Previous studies have indicated that A. gonensis G2T, A. gonensis A4, and Anoxybacillus sp. PDF-1 produce esterase [7072]. We identified two esterases (KIP19922 and KIP21735) in the genome of strain AB04T, which shared 96.3 % and 96.0 % amino acid sequence similarity with the esterase from Anoxybacillus sp. PDF-1 [72] and A. gonensis G2T [70], respectively. In addition, a fructose-1,6-bisphosphate aldolase from A. gonensis G2T has been described [73]. Strain AB04T carries two aldolases, KIP21451 and KIP21450, which showed 95.9 % and 99.9 % amino acid similarity to aldolase from A. flavithermus WK1 [5, 29] and A. thermarum AF/04T [3335], respectively. We did not biochemically characterize these enzymes from strain AB04T in the current study.

Thermophilic bacteria are highly sought after for their potential use in bioremediation processes. Several Anoxybacillus spp. efficiently reduce metal ions such as Hg2+, Cr4+,Al3+, and As3+ [4, 2325]. The genome of strain AB04T contains at least six heavy metal resistance genes. Four genes are related to mercuric ion reduction; two of these are mercury resistance (mer) operons (KIP20706 and KIP20408) and the two other genes encode mercuric reductases, which catalyze the reduction of Hg2+ to Hg0 (KIP19952 and KIP20409). In addition, strain AB04T carries genes for an arsenate reductase (KIP20402) and an arsenic efflux pump protein (KIP20401). The function of these genes will be studied in the close future.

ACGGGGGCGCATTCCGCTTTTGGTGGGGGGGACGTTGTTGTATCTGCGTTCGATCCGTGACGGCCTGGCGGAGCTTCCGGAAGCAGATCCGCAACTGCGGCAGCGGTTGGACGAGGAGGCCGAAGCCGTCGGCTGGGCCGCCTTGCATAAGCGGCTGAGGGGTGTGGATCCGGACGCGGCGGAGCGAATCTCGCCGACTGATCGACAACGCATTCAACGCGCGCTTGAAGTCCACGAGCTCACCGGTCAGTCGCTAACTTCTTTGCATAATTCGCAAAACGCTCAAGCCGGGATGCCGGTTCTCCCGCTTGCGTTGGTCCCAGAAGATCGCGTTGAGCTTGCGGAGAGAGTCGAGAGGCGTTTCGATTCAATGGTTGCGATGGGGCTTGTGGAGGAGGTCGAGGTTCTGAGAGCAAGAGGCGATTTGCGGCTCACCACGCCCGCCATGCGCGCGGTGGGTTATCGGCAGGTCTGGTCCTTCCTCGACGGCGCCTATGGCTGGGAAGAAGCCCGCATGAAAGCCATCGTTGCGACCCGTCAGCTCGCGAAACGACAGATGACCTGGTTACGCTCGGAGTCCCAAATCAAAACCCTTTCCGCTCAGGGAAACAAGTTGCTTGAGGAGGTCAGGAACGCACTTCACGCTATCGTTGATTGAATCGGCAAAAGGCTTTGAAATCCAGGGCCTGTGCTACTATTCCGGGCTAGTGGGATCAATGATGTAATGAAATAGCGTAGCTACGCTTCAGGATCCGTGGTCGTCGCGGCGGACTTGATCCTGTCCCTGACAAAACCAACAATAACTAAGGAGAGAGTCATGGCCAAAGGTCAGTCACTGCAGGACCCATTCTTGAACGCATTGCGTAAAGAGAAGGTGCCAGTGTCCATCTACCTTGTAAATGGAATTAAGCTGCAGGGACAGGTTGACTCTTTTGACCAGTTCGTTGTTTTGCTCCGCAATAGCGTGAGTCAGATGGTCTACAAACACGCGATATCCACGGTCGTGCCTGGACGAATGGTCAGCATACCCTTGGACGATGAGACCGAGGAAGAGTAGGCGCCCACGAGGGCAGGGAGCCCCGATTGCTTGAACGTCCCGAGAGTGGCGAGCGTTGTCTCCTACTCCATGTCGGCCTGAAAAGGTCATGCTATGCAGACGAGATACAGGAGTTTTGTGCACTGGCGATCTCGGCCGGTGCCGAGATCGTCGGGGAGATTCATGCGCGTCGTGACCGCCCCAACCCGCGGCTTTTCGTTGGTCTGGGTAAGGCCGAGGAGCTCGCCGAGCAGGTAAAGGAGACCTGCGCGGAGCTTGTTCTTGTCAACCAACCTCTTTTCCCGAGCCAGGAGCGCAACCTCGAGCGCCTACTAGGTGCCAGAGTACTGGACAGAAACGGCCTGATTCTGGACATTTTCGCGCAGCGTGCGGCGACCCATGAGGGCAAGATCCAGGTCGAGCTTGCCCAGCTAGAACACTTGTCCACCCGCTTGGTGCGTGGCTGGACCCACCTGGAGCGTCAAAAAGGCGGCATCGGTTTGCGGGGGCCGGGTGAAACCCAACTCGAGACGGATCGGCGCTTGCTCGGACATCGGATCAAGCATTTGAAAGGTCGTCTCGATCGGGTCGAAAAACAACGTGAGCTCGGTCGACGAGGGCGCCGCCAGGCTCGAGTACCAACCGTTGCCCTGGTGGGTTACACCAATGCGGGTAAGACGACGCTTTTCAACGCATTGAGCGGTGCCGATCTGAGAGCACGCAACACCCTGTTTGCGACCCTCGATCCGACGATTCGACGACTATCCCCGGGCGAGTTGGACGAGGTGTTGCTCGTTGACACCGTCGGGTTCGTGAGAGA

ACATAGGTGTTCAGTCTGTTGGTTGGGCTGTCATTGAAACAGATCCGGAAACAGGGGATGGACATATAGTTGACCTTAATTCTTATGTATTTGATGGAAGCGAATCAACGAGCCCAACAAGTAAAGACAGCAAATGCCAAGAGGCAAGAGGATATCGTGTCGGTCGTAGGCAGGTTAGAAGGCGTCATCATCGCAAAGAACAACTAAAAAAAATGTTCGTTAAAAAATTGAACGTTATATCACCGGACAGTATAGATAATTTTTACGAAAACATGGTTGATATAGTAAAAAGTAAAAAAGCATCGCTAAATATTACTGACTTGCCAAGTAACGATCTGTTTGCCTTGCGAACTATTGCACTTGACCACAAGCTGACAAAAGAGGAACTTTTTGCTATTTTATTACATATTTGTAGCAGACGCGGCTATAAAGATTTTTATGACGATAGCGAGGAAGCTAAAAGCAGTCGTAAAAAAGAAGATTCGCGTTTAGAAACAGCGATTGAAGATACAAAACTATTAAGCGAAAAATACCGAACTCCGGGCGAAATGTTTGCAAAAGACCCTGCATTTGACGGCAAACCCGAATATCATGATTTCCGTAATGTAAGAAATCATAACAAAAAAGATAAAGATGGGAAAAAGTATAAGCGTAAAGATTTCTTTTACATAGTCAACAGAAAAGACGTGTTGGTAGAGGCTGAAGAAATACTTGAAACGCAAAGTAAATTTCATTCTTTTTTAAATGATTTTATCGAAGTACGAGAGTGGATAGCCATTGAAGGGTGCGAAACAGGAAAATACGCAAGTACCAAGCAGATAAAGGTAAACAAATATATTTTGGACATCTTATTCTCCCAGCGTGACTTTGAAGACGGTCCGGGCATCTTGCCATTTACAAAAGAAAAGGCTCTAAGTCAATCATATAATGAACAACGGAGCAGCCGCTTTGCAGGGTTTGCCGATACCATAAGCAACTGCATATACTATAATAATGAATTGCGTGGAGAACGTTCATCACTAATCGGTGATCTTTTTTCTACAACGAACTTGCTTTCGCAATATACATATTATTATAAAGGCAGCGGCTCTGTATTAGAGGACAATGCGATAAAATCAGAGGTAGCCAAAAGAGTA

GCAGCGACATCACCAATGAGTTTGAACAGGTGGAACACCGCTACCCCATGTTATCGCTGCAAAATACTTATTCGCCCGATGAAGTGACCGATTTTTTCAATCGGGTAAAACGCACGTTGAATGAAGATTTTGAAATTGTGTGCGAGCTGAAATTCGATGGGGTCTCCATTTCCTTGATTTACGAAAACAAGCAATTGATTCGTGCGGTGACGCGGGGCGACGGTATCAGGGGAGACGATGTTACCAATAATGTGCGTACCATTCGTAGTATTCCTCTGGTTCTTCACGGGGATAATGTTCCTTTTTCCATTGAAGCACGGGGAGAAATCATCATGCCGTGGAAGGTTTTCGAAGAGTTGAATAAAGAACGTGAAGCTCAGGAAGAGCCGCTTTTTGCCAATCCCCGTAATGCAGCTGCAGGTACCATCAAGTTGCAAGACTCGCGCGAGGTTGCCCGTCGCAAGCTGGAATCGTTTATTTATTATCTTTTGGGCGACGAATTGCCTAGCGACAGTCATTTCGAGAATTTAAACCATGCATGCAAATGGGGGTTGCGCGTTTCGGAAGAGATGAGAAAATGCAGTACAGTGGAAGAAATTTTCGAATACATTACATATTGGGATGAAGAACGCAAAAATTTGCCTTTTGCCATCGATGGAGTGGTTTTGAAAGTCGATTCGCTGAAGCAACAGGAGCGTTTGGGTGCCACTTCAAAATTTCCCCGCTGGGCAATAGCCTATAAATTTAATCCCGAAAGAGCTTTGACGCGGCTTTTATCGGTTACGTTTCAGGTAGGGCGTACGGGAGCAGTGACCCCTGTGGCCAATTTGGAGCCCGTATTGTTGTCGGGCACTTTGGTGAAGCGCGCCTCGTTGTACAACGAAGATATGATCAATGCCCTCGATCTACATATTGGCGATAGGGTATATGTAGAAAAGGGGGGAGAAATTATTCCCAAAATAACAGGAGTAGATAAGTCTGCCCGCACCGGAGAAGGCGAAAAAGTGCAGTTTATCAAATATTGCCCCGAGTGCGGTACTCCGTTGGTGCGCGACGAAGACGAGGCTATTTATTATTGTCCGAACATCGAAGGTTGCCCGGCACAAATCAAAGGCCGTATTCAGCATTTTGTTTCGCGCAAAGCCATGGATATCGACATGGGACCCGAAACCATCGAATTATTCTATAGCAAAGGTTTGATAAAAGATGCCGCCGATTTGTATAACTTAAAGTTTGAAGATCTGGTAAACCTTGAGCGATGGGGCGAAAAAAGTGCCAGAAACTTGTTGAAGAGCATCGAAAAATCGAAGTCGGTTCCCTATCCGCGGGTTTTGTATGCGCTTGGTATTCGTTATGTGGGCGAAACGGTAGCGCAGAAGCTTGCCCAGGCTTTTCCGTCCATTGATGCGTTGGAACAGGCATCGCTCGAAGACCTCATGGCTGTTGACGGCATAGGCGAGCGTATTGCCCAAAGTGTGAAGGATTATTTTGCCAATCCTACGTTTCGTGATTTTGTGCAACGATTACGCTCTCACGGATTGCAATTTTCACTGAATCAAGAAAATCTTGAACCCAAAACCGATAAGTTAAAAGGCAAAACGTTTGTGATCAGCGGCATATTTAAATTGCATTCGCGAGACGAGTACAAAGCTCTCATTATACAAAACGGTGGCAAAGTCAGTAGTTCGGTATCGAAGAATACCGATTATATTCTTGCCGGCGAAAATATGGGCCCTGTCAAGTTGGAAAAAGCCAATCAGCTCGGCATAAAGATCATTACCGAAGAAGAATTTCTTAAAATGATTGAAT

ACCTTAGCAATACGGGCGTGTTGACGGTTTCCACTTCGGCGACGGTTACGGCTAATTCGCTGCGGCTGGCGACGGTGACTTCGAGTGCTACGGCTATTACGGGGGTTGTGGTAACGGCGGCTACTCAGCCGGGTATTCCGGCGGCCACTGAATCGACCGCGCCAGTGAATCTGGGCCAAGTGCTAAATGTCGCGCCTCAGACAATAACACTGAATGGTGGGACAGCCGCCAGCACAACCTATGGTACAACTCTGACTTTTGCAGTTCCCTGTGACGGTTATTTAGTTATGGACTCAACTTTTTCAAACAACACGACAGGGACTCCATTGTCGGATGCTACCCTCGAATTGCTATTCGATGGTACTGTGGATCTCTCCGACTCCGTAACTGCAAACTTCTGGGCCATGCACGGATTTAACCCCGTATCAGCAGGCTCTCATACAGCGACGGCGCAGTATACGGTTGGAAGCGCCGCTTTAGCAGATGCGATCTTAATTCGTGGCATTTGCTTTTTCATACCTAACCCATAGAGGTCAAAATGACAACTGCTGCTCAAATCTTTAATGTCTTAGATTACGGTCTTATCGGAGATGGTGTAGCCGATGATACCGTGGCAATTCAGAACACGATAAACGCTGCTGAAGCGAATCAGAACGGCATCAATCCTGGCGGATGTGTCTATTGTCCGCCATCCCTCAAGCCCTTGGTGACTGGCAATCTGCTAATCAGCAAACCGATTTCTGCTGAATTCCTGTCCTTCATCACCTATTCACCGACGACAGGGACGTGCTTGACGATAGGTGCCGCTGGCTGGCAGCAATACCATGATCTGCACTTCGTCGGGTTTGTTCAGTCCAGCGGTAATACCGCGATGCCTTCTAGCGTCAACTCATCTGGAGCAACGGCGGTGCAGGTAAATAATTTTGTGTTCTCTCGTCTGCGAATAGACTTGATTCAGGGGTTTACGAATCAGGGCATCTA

Knowledge on the genomics, industrial enzymes, and relevant applications of Anoxybacillus spp. are rather limited compared to that in their closest relatives, Geobacillus and Bacillus . In the present work we presented a whole-genome sequence of A. ayderensis AB04T and its annotation. Additionally, we provided insights into several GHs, under-explored enzymes, and putative applications of strain AB04T.



Average Nucleotide Identity




Fatty acid methyl esters


Field emission scanning electron microscope


Glycoside hydrolase




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This work was supported by the University of Malaya via High Impact Research Grants (UM.C/625/1/HIR/MOHE/CHAN/01 [Grant No. A-000001-50001] and UM.C/625/1/HIR/MOHE/CHAN/14/1 [Grant No. H-50001-A000027]) awarded to K-GC. KMG appreciates the funding from Universiti Teknologi Malaysia (GUP Grants 06H31 and 09H98). ASY is grateful to UTM Zamalah for providing a graduate scholarship.

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Correspondence to Kian Mau Goh.

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The authors declare that they have no competing interests.

Authors’ contributions

AOB, SC, K-GC, UMK, CSC, ASY, KMG carried out the molecular genetic studies, participated in the sequence alignment and drafted the manuscript. All authors read and approved the final manuscript.

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Belduz, A.O., Canakci, S., Chan, K. et al. Genome sequence of Anoxybacillus ayderensis AB04T isolated from the Ayder hot spring in Turkey. Stand in Genomic Sci 10, 70 (2015).

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  • Anoxybacillus
  • Bacillaceae
  • Bacillus
  • Geobacillus
  • Glycoside hydrolase
  • Thermophile